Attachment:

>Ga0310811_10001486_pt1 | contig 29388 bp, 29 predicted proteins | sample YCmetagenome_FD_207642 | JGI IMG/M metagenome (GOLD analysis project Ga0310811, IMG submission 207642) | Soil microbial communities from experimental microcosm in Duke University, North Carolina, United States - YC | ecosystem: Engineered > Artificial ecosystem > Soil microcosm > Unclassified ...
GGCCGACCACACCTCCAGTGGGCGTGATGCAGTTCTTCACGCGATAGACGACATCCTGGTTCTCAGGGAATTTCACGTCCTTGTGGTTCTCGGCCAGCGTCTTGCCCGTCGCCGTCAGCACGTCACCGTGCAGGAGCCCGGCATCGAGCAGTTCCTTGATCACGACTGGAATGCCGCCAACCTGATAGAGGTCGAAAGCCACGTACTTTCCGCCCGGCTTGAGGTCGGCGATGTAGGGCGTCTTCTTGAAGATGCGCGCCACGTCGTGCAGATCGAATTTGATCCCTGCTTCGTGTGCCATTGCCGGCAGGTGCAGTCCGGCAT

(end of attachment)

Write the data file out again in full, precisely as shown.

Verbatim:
>Ga0310811_10001486_pt1 | contig 29388 bp, 29 predicted proteins | sample YCmetagenome_FD_207642 | JGI IMG/M metagenome (GOLD analysis project Ga0310811, IMG submission 207642) | Soil microbial communities from experimental microcosm in Duke University, North Carolina, United States - YC | ecosystem: Engineered > Artificial ecosystem > Soil microcosm > Unclassified ...
GGCCGACCACACCTCCAGTGGGCGTGATGCAGTTCTTCACGCGATAGACGACATCCTGGTTCTCAGGGAATTTCACGTCCTTGTGGTTCTCGGCCAGCGTCTTGCCCGTCGCCGTCAGCACGTCACCGTGCAGGAGCCCGGCATCGAGCAGTTCCTTGATCACGACTGGAATGCCGCCAACCTGATAGAGGTCGAAAGCCACGTACTTTCCGCCCGGCTTGAGGTCGGCGATGTAGGGCGTCTTCTTGAAGATGCGCGCCACGTCGTGCAGATCGAATTTGATCCCTGCTTCGTGTGCCATTGCCGGCAGGTGCAGTCCGGCAT